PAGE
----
David Baddiel’s Jews Don’t Count exposes the rot of identity politics, but pulls far too many punches.

Jews Don’t Count, the new TV documentary by comedian David Baddiel, makes one point well: that today’s left has a blind spot when it comes to anti-Semitism. Usually, self-styled ‘progressives’ are obsessed with seeing minorities represented in all walks of life. And they are generally quick to call out racial slurs whenever they hear them. But when it comes to Jews and anti-Semitism, all the usual rules seem to go out of the window.

Aired on Channel 4 on Monday night, Baddiel’s documentary deploys an army of celebrities and a wealth of examples to make his case. For example, he points to the current obsession with representation in cinema, television and theatre. Woke types tend to argue that only black people should play black characters, only gay people should play gay characters, and so on. But no similar standard is applied to Jews. ‘Jewface’ is rife in film and TV, he argues, yet few people seem especially bothered by this.

What’s more, blatant instances of anti-Semitism often pass by without comment. Baddiel points to New Year’s Day 2017, when actor Jeremy Irons read the complete collection of TS Eliot poems on BBC Radio 4. This included the following lines from Eliot’s ‘Gerontion’:

My house is a decayed house,
And the Jew squats on the window sill, the owner,
Spawned in some estaminet of Antwerp,
Blistered in Brussels, patched and peeled in London.

The reading didn’t seem to prompt much reaction at all. It is difficult to imagine there would be such silence had someone read out a poem referring to black people in a similar way. Anti-Semitism, it seems, is treated as a less serious form of racism.

The online reaction to Jews Don’t Count seemed to unwittingly prove Baddiel’s point. In fact, even before it was broadcast, identitarian leftists and anti-Israel activists were out in force denouncing Baddiel and dismissing his argument.

Much of their ire focused on Baddiel’s ‘blackface’ portrayal of footballer Jason Lee in the 1990s TV comedy Fantasy Football League, in which Baddiel wore black face paint and a pineapple on his head. Because of this skit, some argued that the Jewish comedian is not qualified to talk about racism.

Baddiel’s documentary addresses the Lee skit and even features a face-to-face encounter with Lee. Baddiel makes a direct apology to him, 25 years after the skit was broadcast (Baddiel has apologised indirectly for it before, but this is the first time he has done so directly to Lee). No doubt Baddiel’s portrayal of Lee was in bad taste, but his remorse is clearly sincere. No one could seriously argue that Baddiel is a racist. And so to dismiss his arguments about anti-Semitism on that basis is ludicrous.

However, there are more solid grounds on which to question the arguments in Jews Don’t Count. In the documentary version, Baddiel is noticeably reluctant to draw any firm conclusions about identity politics. He does not say, for instance, whether only Jews should play Jews in theatre and film. However, in his book of the same name, he leans firmly in favour of identitarianism. He argues that Jews should be considered ‘an ethnic minority’ and should enjoy the protections that come with this status. In other words, in his book at least, Baddiel’s criticism of identity politics is limited to the fact that it excludes Jews. His is a plea to merely tweak its framework. He seems to think that if more people had complained about that reading of TS Eliot, we would be on our way to solving anti-Semitism.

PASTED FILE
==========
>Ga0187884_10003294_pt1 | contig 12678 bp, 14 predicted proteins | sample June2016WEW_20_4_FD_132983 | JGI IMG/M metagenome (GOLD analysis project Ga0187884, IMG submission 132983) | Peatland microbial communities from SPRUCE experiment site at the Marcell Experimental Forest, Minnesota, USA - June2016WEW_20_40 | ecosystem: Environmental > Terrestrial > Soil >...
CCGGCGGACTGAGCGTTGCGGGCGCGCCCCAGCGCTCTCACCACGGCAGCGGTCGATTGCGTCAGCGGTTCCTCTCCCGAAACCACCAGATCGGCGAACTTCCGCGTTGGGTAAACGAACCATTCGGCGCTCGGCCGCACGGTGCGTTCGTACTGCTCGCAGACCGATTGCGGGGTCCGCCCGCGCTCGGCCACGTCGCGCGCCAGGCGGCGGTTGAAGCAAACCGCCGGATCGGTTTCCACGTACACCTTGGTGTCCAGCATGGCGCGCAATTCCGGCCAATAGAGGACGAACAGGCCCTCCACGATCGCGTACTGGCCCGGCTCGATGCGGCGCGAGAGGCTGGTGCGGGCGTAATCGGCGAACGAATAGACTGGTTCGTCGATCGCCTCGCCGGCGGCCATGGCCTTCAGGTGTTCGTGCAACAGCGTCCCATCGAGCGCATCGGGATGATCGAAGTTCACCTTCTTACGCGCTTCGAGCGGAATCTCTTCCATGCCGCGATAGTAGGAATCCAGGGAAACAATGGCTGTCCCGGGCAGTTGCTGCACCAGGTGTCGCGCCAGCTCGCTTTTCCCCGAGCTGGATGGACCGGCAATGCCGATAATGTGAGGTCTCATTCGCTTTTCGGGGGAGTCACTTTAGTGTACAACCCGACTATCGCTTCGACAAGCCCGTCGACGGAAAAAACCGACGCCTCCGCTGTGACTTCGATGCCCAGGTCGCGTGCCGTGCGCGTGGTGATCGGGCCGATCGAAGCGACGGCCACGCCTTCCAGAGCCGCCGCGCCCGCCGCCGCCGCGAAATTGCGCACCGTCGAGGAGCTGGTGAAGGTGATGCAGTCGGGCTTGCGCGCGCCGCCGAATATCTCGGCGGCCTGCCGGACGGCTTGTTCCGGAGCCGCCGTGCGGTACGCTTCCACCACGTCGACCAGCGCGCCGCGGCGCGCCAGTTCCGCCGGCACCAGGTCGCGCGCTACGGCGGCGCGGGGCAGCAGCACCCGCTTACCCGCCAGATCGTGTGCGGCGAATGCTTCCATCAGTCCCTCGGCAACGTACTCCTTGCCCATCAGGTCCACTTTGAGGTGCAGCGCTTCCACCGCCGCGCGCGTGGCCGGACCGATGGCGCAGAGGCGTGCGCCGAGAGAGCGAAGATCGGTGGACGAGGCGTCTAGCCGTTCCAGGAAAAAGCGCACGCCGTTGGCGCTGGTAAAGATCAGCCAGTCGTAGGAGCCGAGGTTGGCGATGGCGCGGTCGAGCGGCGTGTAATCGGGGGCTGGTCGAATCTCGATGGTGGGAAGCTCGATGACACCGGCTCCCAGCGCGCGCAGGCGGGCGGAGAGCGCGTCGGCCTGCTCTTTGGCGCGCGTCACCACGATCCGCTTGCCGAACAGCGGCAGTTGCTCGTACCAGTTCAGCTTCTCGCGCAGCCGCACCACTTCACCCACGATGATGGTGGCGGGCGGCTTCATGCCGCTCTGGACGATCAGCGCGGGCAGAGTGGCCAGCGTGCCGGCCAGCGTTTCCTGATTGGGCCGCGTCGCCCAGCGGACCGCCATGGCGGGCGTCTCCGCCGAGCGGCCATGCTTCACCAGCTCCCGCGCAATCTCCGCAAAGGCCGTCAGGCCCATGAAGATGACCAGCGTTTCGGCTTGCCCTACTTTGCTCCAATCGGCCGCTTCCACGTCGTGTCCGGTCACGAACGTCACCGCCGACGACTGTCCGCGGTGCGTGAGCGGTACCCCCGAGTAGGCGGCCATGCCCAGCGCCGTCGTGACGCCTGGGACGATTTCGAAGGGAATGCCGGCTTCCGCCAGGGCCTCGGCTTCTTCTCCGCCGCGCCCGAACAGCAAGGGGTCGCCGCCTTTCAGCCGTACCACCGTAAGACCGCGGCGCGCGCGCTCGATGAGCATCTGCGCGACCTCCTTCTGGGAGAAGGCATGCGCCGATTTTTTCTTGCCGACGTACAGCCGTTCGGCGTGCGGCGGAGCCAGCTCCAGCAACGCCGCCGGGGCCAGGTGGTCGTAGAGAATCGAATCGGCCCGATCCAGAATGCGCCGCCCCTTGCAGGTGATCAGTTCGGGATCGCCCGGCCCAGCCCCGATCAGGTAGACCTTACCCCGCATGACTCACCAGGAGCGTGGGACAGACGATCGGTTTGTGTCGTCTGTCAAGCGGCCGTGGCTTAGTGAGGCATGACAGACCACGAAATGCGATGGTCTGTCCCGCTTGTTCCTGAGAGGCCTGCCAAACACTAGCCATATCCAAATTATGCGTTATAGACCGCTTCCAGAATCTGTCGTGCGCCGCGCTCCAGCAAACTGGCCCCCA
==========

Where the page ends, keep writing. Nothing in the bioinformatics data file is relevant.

What Baddiel misses here is that identity politics is inherently problematic. It divides society along racial lines. It reinforces racial divisions, rather than attempting to transcend them.

In fact, one of the main reasons that the modern left has such a blind spot towards Jews and anti-Semitism is precisely because of this identitarian outlook. Because Jews are considered to be white, or at least ‘white passing’, they are also viewed as benefitting from white privilege, unlike other ethnic-minority groups. Jews, therefore, are at the wrong end of the intersectional hierarchy to draw sympathy from ‘progressives’, even when they suffer from racism. This is an outlook that needs to be challenged head-on.

Another area where Baddiel’s critique falls short is his approach to free speech. In the documentary, Baddiel makes it clear that he wants football fans to be banned from chanting ‘yiddo’. It was this chant, Baddiel says, that set him on his path to try to understand anti-Semitism.

Yet this example does not quite chime with the rest of his argument. Those who chant ‘yiddo’ at football matches are not woke leftists. It is typically chanted by Tottenham Hotspur supporters, for whom the chant is a source of pride. Alternatively, it is chanted by supporters of rival teams as a form of insult. Either way, the chant does not in itself express an anti-Semitic outlook.

In any case, Baddiel seems to assume that clamping down on free speech and banning certain words is necessary to fight anti-Semitism. He never actually makes a case for this point – he merely asserts it. And no wonder. The historical record shows just how wrong he is to call for censorship. Banning the expression of anti-Semitic ideas does not defeat them. It simply leads these ideas and expressions to take a more coded form. Indeed, one of the key barriers to tackling contemporary anti-Semitism is that, despite its influence, it is often expressed in disguised ways.

In drawing attention to the left’s blindness to anti-Semitism, Baddiel provides an important service. So it is a great shame that he refuses to confront the identity politics that has created this blind spot in the first place.

  • My belated review of David Baddiel's book can be found here.